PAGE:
Attachment Disorder
Attachment Disorder--

Why do kids turn to violence?  And why do social workers and school authorities find it so difficult to identify children
with the potential to harm other children?

Often it can be traced back to
Attachment Disorder -- a mental and emotional condition occurring during the first
three years of life where a child does not attach, bond, or trust his or her mother.  

Normal attachment develops during the child's first two to three years of life. Problems with the mother-child
relationship during that time, or breaks in the consistent caregiver-child relationship interfere with the normal
development of a healthy and secure attachment. There are wide ranges of attachment difficulties that result in
varying degrees of emotional disturbance in the child. One thing is certain; if an infant's needs are not met
consistently, in a loving, nurturing way, attachment will not occur normally and this underlying problem will manifest
itself in a variety of symptoms.

Attachment Disorder is characterized by problems in forming and maintaining emotional attachments with others.
These difficulties are usually present by 5 years of age, and may be detected during the first year of life. These
children may appear detached, unresponsive, inhibited or reluctant to engage in age-appropriate social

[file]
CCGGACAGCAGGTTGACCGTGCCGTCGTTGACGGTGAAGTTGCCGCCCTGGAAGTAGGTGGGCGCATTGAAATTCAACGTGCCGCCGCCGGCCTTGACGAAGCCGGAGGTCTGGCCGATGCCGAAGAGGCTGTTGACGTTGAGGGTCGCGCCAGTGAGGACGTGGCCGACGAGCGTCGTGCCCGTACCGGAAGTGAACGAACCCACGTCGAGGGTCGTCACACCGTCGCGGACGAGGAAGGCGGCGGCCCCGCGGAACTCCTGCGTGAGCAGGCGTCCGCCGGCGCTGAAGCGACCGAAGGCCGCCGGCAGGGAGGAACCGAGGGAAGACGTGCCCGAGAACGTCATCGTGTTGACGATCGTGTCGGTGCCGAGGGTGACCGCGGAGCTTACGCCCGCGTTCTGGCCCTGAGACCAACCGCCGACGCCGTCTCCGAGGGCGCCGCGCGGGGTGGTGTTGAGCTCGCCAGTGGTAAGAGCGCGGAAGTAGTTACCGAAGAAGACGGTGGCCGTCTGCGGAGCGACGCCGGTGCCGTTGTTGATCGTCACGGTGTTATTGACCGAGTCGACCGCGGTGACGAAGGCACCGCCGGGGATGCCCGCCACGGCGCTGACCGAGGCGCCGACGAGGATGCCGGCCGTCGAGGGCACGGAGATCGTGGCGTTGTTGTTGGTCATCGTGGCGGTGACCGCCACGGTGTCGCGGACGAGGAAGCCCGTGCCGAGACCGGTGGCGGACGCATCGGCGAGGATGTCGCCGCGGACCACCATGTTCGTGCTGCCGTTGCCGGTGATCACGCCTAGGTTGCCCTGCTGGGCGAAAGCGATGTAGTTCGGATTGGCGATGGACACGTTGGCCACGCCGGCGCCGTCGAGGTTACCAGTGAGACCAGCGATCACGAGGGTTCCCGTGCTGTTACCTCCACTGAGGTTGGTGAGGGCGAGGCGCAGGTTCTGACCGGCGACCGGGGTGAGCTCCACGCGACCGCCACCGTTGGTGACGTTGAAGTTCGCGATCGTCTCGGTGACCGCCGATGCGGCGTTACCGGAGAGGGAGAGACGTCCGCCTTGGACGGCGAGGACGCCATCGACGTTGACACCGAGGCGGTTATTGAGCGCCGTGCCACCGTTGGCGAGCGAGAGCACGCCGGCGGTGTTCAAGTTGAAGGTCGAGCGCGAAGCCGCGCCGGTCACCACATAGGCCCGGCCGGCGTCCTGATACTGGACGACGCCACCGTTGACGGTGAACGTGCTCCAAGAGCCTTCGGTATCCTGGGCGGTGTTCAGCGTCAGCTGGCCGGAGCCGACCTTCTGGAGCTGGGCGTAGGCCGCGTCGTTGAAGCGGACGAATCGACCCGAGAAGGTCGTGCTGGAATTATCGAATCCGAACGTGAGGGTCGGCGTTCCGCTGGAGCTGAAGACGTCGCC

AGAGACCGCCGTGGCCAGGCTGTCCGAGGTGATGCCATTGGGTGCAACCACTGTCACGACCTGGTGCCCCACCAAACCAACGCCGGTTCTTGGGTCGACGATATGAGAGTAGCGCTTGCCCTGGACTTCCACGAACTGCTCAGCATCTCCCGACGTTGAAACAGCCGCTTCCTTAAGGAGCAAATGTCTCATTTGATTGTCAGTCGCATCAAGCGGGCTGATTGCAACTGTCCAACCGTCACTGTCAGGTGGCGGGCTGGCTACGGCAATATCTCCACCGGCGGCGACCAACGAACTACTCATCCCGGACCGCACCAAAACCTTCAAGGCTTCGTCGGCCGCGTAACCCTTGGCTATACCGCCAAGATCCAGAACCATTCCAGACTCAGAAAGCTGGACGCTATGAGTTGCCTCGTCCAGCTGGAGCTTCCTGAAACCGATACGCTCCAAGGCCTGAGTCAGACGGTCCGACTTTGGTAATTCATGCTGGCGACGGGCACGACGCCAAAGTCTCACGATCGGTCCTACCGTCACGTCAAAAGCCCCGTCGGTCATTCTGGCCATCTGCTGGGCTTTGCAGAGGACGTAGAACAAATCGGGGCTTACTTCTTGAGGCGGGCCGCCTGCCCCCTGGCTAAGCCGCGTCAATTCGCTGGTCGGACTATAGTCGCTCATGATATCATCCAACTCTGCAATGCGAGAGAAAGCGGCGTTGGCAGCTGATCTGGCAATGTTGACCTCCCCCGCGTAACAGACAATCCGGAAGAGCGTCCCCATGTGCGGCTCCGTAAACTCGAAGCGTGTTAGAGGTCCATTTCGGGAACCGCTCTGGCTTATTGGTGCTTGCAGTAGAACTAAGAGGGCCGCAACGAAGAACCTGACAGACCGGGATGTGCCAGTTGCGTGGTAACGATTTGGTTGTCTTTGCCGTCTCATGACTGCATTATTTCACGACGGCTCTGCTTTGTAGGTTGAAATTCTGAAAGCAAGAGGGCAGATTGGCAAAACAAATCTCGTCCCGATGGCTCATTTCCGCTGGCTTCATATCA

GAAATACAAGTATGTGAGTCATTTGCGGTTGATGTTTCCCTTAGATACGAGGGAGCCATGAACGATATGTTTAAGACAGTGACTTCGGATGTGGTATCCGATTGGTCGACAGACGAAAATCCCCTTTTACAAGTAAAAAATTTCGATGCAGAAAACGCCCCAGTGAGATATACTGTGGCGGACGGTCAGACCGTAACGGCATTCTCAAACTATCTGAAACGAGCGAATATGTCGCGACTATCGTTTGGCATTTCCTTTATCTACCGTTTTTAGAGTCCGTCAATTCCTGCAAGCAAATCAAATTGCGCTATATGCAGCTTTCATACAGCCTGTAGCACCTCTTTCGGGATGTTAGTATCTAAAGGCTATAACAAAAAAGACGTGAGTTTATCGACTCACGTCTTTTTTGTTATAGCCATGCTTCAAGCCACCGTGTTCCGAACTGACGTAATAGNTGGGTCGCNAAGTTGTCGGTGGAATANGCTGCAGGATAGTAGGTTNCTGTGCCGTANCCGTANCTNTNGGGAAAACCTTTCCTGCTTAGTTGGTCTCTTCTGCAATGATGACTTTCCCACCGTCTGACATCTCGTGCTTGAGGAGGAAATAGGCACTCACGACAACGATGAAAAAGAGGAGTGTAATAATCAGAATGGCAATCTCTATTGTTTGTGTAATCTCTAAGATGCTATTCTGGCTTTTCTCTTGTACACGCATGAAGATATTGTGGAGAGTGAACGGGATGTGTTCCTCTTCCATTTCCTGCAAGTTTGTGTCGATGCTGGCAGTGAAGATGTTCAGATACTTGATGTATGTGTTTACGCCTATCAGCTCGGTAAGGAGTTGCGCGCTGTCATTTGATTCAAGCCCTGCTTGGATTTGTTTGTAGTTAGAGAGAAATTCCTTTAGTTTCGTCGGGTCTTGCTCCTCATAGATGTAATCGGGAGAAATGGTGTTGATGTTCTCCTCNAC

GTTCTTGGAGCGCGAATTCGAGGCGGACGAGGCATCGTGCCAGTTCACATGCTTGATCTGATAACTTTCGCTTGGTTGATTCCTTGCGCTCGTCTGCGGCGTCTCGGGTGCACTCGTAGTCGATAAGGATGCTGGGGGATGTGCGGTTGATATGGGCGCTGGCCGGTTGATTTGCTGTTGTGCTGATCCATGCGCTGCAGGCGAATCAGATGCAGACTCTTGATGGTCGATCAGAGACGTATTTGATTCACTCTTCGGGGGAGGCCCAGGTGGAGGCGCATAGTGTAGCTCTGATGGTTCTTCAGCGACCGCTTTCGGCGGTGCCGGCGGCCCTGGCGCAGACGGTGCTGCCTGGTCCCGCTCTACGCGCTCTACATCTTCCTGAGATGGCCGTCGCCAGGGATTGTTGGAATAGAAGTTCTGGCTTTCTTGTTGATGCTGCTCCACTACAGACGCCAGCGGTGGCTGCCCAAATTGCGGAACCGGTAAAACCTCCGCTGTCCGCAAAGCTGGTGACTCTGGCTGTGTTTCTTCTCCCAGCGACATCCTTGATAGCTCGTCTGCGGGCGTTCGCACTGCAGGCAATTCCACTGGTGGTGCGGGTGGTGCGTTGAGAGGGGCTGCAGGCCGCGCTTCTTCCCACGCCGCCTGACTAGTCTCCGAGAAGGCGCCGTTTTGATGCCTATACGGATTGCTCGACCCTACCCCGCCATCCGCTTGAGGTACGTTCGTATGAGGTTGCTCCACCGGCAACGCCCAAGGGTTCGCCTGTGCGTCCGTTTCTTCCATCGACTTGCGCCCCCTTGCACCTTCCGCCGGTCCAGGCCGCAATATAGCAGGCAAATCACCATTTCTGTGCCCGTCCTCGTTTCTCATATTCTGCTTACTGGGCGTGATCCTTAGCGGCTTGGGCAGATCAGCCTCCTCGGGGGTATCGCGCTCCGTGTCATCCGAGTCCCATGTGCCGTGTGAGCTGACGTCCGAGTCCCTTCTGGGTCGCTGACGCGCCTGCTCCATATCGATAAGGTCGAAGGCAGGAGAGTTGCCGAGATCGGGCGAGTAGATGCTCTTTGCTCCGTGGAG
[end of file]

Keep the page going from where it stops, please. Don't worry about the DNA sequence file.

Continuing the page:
interactions. Alternatively, some children with Attachment Disorder may be overly and inappropriately social or
familiar, even with strangers.

Attachment Disorder can manifest itself in three ways:

1. When a parent is unavailable or rejecting, a child may become “avoidantly” attached, meaning that the child
adapts by avoiding closeness and emotional connection.

2. An “ambivalently” attached child experiences the parents’ communication as inconsistent and at times intrusive.
Because the child can’t depend on the parent for a positive connection, he develops a sense of anxiety and feelings
of insecurity.

3. “Disorganized” attachment occurs when the child’s’ need for emotional closeness remains unseen or ignored, and
the parents behavior is a source of disorientation or terror. When children have experiences with parents that leave
them overwhelmed, traumatized, and frightened, the youngsters become disorganized and chaotic.

When the
attachment-cycle is undermined and the child’s needs are not met, and normal socializing shame is not
resolved, mistrust begins to define the perspective of the child, and attachment problems result. The cycle can
become undermined or broken for many reasons:

  • Caregivers whose own needs are not met, leading to overload and lack of awareness of the infant's needs

  • Caring for the infant on a timed schedule, or other self-centered parenting

  • Drug or alcohol use by mother during pregnancy

  • Genetic factors

  • Hospitalization of the child causing separation from the parent and/or unrelieved pain

  • Inconsistent/inadequate care or daycare

  • Multiple disruptions in care-giving

  • Parents who have experienced their own relational trauma, leading to neglect, abuse (physical/sexual/verbal),
    or inappropriate parental responses not leading to a secure/predictable relationship

  • Pervasive developmental disorders

  • Postpartum depression causing an emotionally unavailable mother

  • Several family moves and/or daycare or foster placements

  • Sudden abandonment or separation from mother (death of mother, illness of mother or child, or adoption)